Addiction treatment features a set of behaviors, from consistent self-care routines to obtaining support for abstinence. You cannot abstain from your thoughts the way you can abstain from using a substance, but the treatment you undertake can help to reduce negative thoughts. In both the cases of OCD and addiction, we look at self-supporting behaviors like having a regular sleep schedule, eating enough food and drinking enough water throughout the day, and having outlets for stress, such as exercise, journaling, meditation, and artistic expression. We seek to create a safe and stable environment where triggers are reduced or eliminated, and we have a plan in place for when triggers arise unexpectedly or can’t be avoided.

Certain medications can be prescribed in the treatment of OCD and addiction to be used as part of an overall wellness plan. This decision should be made with a doctor and with full transparency involved.

2) Support Groups and Peer Networks:

3 young women are sitting beside each other in a support group. One of the women has her hand on her chest as she speaks.

Joining support groups and engaging with peer networks can provide a sense of community, understanding, and shared experiences. Connecting with others who have walked a similar path fosters a supportive environment where individuals can share coping strategies, celebrate successes, and offer encouragement during difficult times.

In a community, you can understand and normalize the aspects of your struggles that make you feel ashamed and alone. Most people who have OCD struggle with taboo thoughts, for example, but are afraid to talk about it. It is beneficial for you to be able to reduce the stigma for yourself, and understanding that you are not alone is a great way to do so. With this kind of open communication, you can have a community that recognizes warning signs that call for your attention before there is a bigger incident.

Connecting with people in your life who have not had to cope with OCD and addiction is also beneficial. These folks might not bring the same understanding as some of your other networks, but that doesn’t mean they can’t help you out. OCD and substance use can isolate us from the people we love, the people who love us. By maintaining those relationships, you can see that you are not alone, that your issues don’t exclude you from love, and that there is something to be lost if you turn away from your people. To set you and your loved ones up for success, make sure that you know, establish, and maintain boundaries with the people in your life. If you cannot be around alcohol, share that. Those who don’t respect your needs aren’t the community for you at this time. Those who do will be happy you shared with them how best to support you.

Having a support network can motivate you to continue the work laid out for you in therapy. Being able to report back that you are still trying, that you figured out a way to make something easier, that you learned from a setback, and that you achieved a specific success; all of these things are facilitated by having a peer network. Accountability makes such a big difference when you are working on something that requires daily focus and effort. Even just showing up in a group chat to say that you’re doing your best right now reminds you to keep trying!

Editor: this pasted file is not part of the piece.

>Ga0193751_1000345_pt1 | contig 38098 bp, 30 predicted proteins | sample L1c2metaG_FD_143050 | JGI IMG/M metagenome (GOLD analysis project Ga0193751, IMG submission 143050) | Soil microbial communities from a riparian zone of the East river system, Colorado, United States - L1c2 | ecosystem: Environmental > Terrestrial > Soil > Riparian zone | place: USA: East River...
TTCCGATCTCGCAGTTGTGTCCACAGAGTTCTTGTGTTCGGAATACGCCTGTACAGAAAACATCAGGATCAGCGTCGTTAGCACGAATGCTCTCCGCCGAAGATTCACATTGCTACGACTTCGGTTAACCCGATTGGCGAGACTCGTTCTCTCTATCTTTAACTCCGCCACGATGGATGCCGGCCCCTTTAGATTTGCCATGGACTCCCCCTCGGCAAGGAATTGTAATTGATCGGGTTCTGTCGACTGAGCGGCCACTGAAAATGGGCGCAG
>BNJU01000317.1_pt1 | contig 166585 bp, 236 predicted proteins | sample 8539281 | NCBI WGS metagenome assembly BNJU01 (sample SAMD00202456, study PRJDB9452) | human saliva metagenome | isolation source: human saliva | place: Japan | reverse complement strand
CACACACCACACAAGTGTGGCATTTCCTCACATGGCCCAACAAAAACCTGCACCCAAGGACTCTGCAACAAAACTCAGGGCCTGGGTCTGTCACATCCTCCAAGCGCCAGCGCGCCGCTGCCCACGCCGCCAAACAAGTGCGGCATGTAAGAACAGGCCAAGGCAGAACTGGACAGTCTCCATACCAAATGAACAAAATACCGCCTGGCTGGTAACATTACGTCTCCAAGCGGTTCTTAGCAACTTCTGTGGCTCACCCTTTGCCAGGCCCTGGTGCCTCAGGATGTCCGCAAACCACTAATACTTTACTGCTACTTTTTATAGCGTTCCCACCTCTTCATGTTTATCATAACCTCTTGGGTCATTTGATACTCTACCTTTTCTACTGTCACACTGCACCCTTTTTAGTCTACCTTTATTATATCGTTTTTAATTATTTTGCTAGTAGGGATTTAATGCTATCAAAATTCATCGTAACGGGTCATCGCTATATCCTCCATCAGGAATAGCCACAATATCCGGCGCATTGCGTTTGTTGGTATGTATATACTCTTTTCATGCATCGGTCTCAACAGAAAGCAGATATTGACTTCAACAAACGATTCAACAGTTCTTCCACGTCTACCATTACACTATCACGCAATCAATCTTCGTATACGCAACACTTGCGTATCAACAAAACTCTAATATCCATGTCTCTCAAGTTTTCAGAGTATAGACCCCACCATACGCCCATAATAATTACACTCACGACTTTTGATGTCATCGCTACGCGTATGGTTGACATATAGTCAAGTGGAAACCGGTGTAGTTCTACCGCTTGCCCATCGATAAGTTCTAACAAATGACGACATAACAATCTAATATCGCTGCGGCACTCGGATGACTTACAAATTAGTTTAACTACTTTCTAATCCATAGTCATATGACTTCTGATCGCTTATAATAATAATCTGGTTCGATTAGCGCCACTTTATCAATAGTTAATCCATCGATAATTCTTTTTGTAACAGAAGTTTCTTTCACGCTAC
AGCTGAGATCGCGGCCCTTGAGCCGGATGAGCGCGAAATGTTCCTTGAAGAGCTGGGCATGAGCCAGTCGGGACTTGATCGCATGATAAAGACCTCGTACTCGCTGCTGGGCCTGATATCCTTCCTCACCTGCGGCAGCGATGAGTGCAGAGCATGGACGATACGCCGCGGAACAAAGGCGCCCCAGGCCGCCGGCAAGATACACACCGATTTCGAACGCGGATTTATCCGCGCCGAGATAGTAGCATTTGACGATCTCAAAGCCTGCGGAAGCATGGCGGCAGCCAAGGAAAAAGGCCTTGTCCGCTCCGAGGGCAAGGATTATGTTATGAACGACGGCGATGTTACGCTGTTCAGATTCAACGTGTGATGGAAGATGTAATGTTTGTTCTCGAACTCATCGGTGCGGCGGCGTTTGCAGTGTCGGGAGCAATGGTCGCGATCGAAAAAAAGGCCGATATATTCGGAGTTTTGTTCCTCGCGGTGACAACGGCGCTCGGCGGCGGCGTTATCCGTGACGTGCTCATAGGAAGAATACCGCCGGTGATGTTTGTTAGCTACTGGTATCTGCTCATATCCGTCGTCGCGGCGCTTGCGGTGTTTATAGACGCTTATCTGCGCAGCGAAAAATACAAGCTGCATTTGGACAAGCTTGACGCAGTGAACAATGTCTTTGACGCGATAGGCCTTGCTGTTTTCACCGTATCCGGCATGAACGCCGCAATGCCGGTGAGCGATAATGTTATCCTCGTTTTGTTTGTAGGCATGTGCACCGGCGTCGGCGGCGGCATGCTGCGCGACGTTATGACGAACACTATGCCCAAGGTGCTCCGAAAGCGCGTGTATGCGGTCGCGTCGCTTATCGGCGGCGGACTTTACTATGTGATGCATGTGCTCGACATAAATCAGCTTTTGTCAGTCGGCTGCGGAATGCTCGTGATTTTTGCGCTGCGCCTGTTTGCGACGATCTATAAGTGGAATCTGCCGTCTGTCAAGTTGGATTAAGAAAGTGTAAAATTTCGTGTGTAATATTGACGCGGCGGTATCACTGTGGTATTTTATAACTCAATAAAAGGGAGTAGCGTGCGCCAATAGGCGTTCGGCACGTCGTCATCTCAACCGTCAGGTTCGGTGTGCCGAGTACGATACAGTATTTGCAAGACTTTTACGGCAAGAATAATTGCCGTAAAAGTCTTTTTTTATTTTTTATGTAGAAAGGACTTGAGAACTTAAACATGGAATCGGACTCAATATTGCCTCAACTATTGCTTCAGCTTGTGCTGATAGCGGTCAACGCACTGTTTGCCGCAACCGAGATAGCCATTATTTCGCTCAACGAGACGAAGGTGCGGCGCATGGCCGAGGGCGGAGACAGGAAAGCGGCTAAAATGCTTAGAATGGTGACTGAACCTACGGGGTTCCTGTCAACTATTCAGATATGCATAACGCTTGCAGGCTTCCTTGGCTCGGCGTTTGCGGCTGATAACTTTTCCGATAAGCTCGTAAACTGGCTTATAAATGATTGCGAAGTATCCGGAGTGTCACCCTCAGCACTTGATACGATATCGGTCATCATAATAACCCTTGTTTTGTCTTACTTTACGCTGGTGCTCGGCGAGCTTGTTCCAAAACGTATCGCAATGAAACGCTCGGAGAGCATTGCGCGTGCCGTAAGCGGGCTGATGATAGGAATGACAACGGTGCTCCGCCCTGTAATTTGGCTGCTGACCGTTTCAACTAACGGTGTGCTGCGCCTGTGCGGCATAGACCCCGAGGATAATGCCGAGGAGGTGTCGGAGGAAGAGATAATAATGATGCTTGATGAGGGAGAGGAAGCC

This network will also be full of people that you can support. It’s easy to make the mistake of feeling like we’re the only ones who need help, and therefore, there is something specifically “wrong” with us and us alone. We may have friends and family members who have shown up for us time and time again, and we may experience guilt and/or shame around that. Being able to give aid to others combats some of our negative feelings. Everyone in this world needs help sometimes, just like everyone in this world can offer help. Without setting aside your own needs and self-care, contributing assistance when and where you can helps you build self-esteem. Seeing what you tell others is also a great test of your progress. Often, when talking to ourselves, old narratives get in the way. When you are communicating with another person, what do you say? How do you say it? What can you learn about your journey when you listen to your advice? Do you show yourself the same compassion that you show to other people?

3) Mindfulness and Coping Skills:

A young African American woman is sitting on the couch of her living room. She has her laptop open in front of her and is wearing headphones.

Mindfulness techniques, such as meditation and deep breathing exercises, can help individuals become more aware of their thoughts and impulses, allowing them to respond to them more effectively. Developing healthy coping skills, such as stress management and problem-solving, empowers individuals to navigate the challenges that may contribute to the cycle of OCD and addiction. You can learn and practice these techniques in the safety of OCD therapy and take them home with you to put into practice in your daily life.